Joshua Tree supports a diverse group of desert organisms, being the meeting point and melting pot for two vastly different systems, the Sonoran Desert (Colorado subsection) and the Mojave Desert. The boundary of the two is readily apparent. In the higher sections of the park in the Mojave Desert, the namesake plant dominates. In lower sections Creosote dominates the landscape.

Fan palm oases dot the park and provide unique habitats to creatures which otherwise would not be able to live in the harsh landscapes. Water bubbles to the surface and provides critical habitat to Red Spotted Toads and California Treefrogs as well as native California Fan Palm Trees.

Even a place that is formally protected such as Joshua Tree is still faced with a plethora of threats externally and internally.
The Joshua Tree, Yucca brevifolia


First and foremost is the threat of climate change which has the potential to drastically reduce the range of Joshua Trees. In fact warmer temperatures have the potential to push Joshua Trees to extinction within Joshua Tree National Park.

Ironically the people who love Joshua Tree National Park so much also have the potential to alter the systems here. The park is a geologic wonderland and is popular with rock climbers who visit from all over the world to climb here. Surveys of popular climbing routes show that ecological communities of plants and birds in and around popular climbing areas are altered compared to similar communities which are not heavily frequented. Loving a natural area to death is a very real threat, especially in fragile desert parks where footprints can mark the landscape for years.

What can be done to address these threats? Acting on climate change will be important if we hope to protect the biological feature the park was originally intended for. All of the formal protection in the world will not save a plant from a system that will no longer support it biologically. Making sure that certain critical ecological areas are subject to limited use by climbers and hikers could also be important for the future of this park which is only a two hour drive from almost 20 million people.



References and further reading:

http://www.nps.gov/jotr/planyourvisit/desertpark.htm

Cole, Kenneth L., et al. "Past and ongoing shifts in Joshua tree distribution support future modeled range contraction." Ecological Applications 21.1 (2011): 137-149.

Camp, Richard J., and Richard L. Knight. "Rock climbing and cliff bird communities at Joshua Tree National Park, California." Wildlife Society Bulletin(1998): 892-898.

Camp, Richard J., and Richard L. Knight. "Effects of rock climbing on cliff plant communities at Joshua Tree National Park, California." Conservation Biology12.6 (1998): 1302-1306.

Thursday, November 5, 2015

Canyon Tree Frogs and Cryptic Species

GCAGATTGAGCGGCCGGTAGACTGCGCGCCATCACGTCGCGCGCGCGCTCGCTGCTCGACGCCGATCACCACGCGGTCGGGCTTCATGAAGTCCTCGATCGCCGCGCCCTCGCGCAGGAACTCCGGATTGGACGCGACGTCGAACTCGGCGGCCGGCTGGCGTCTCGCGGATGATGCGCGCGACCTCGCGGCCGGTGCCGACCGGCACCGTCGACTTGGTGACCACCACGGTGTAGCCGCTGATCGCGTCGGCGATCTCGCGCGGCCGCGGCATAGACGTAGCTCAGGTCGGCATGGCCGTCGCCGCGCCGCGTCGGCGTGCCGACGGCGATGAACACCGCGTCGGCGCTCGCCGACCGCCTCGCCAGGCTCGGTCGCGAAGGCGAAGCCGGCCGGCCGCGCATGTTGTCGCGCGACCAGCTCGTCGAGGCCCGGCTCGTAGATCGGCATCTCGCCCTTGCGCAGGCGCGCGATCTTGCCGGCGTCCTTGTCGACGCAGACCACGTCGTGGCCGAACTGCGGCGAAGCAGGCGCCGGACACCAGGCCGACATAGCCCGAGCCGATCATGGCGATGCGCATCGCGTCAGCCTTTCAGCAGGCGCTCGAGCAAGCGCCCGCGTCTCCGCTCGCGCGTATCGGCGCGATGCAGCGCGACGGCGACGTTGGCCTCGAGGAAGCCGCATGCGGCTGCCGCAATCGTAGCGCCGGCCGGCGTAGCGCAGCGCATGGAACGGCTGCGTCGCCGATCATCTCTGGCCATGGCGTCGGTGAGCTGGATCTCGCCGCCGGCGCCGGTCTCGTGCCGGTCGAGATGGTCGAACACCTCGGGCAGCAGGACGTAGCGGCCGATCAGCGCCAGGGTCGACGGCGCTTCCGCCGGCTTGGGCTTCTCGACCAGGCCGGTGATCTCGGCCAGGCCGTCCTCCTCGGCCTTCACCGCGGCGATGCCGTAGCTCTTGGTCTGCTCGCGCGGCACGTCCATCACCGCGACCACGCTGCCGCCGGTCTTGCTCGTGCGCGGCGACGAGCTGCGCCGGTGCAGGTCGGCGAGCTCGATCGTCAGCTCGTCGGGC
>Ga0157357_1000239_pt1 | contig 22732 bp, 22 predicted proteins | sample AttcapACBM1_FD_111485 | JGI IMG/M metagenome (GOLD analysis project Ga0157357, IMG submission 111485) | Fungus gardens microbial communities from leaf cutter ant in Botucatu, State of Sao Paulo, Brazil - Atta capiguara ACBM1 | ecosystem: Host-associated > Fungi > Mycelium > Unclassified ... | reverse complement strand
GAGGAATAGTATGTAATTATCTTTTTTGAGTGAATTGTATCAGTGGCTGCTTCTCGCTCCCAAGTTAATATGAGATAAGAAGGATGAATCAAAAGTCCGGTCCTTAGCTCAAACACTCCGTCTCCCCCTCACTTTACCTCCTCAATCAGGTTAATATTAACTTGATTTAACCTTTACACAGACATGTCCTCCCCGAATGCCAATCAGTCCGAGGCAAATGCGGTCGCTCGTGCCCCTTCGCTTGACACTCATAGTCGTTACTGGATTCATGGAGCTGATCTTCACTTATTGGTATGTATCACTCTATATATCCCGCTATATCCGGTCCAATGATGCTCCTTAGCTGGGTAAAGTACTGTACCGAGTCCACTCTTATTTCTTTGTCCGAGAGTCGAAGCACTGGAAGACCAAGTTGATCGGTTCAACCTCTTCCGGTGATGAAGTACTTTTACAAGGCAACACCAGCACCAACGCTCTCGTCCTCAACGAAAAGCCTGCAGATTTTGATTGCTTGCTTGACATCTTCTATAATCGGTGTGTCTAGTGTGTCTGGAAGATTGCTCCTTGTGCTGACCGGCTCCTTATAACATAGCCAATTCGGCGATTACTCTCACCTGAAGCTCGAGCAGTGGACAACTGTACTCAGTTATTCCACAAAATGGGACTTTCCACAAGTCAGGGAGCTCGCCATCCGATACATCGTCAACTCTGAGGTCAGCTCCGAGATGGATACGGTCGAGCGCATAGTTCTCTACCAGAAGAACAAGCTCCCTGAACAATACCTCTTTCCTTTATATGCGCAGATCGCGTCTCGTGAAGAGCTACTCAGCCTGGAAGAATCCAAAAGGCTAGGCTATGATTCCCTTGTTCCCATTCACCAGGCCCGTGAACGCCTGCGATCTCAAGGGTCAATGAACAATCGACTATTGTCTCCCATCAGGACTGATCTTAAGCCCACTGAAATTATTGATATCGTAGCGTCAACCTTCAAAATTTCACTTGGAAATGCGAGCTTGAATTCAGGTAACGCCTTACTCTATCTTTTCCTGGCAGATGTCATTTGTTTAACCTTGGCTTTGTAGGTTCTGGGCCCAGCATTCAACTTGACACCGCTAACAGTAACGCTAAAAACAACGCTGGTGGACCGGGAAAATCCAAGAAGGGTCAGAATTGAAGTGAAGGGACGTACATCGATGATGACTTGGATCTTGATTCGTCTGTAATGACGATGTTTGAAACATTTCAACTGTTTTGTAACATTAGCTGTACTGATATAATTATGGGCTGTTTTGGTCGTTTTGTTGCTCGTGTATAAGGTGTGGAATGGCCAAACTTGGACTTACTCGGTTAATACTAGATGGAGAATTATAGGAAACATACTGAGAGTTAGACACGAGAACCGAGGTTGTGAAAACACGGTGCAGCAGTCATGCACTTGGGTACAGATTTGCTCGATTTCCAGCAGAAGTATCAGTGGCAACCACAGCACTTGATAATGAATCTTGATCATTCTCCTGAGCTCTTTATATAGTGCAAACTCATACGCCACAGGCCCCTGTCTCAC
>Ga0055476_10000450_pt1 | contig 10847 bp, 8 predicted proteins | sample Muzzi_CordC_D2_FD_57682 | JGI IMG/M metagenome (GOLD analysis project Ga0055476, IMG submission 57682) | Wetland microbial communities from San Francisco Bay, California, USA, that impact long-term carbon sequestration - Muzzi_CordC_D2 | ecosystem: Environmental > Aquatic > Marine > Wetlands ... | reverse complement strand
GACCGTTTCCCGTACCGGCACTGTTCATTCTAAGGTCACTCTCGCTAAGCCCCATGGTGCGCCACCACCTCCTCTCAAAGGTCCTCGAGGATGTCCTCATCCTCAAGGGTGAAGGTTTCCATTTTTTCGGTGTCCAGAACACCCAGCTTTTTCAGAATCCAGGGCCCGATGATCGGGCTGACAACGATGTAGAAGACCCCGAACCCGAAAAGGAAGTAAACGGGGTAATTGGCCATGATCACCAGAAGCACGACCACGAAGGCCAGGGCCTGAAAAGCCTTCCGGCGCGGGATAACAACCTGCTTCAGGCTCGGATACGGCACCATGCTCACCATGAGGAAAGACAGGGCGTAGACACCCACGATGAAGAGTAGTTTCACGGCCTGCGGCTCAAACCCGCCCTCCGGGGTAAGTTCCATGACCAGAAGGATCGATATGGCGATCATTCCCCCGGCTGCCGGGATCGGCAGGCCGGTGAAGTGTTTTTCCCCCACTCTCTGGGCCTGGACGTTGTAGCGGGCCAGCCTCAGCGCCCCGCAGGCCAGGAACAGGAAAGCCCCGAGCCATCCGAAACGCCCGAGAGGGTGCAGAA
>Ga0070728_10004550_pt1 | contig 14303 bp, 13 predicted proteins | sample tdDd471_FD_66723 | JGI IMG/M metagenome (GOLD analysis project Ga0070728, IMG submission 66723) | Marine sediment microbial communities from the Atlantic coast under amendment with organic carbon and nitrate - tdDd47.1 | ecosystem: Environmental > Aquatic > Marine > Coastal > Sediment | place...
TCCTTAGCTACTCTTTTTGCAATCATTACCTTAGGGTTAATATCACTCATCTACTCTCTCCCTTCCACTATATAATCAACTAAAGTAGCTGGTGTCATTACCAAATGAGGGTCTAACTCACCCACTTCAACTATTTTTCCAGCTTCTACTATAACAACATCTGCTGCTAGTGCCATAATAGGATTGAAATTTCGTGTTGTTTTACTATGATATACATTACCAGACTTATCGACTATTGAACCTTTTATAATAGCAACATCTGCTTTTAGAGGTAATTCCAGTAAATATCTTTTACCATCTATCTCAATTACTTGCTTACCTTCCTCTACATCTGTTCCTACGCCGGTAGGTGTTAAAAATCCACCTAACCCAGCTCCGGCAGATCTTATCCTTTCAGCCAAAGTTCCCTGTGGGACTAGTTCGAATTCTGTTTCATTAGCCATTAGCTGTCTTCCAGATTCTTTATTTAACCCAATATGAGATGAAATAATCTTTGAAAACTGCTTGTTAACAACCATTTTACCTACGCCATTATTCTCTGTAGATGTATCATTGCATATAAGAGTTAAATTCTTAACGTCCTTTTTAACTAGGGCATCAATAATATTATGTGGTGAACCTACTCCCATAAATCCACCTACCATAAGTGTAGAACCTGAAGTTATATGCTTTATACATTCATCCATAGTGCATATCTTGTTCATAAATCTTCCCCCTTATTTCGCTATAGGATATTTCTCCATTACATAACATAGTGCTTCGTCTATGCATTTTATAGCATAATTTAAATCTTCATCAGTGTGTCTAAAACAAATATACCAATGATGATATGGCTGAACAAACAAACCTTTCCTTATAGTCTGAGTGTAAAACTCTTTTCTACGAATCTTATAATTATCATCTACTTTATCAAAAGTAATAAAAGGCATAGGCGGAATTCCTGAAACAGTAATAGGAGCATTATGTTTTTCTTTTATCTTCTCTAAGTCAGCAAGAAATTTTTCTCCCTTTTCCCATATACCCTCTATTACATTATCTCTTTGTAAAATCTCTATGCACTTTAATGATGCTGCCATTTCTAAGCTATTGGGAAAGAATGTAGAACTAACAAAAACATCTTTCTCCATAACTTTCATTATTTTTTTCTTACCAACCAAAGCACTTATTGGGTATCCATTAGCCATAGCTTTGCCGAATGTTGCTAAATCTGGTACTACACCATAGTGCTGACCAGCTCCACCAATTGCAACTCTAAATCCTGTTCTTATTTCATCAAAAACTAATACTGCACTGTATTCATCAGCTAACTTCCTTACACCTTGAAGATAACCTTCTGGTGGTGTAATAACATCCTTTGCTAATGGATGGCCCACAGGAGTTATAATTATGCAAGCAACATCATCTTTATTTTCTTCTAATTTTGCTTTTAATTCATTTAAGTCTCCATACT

"Trust not too much in appearances" -Virgil

A Canyon Tree Frog calling to a potential mate, photo by Jessica Phelps

What does "home" sound like? For me, the sound of home is the call of a Canyon Tree Frog. A rather odd call which could be described as a cross between the sound of a domestic sheep and a duck. I recall one night camping alone on a remote, burned over plateau in the Great Basin Desert. I went there to explore and for perspective. Sometimes nothing gives you perspective better than getting as close as possible to the natural forces that shaped us. This is probably why I love the deserts so much, as it seems here those forces are especially apparent even to casual observers. I remember the sun setting and feeling perhaps unsettled; similar to how people often do when they are alone after dark. A few minutes later I heard the call of a single frog, easily identifiable as a Canyon Tree Frog. Eventually several joined, then more, and even more. Eventually I could hear the calming call of hundreds of "Tree Frogs", though there was no living tree in site. I've since returned and camped here several times and have never found the frogs, though their incessant calls tell me they are there. Though I admittedly haven't tried very hard, perhaps worried that gazing upon frogs that no human has yet seen will somehow diminish them.

Okay. I'm getting a little too poetic and emotional for a science blog right?

You get the point. I am sentimental about these frogs. I love them. 

A "tree" frog where there are no trees, the Canyon Tree Frog has found a way to make an arboreal living in an often terrestrial landscape. These semi-aquatic frogs climb on canyon walls instead of vegetation, their coloration often varying depending on the color of the canyon they inhabit (pinkish brown if sandstone, grey if granite). These wall-climbing frogs also seem to be fairly intelligent, moving large distances between suitable bodies of water in patterns not typical of random dispersal. In other words, they KNOW where they are going.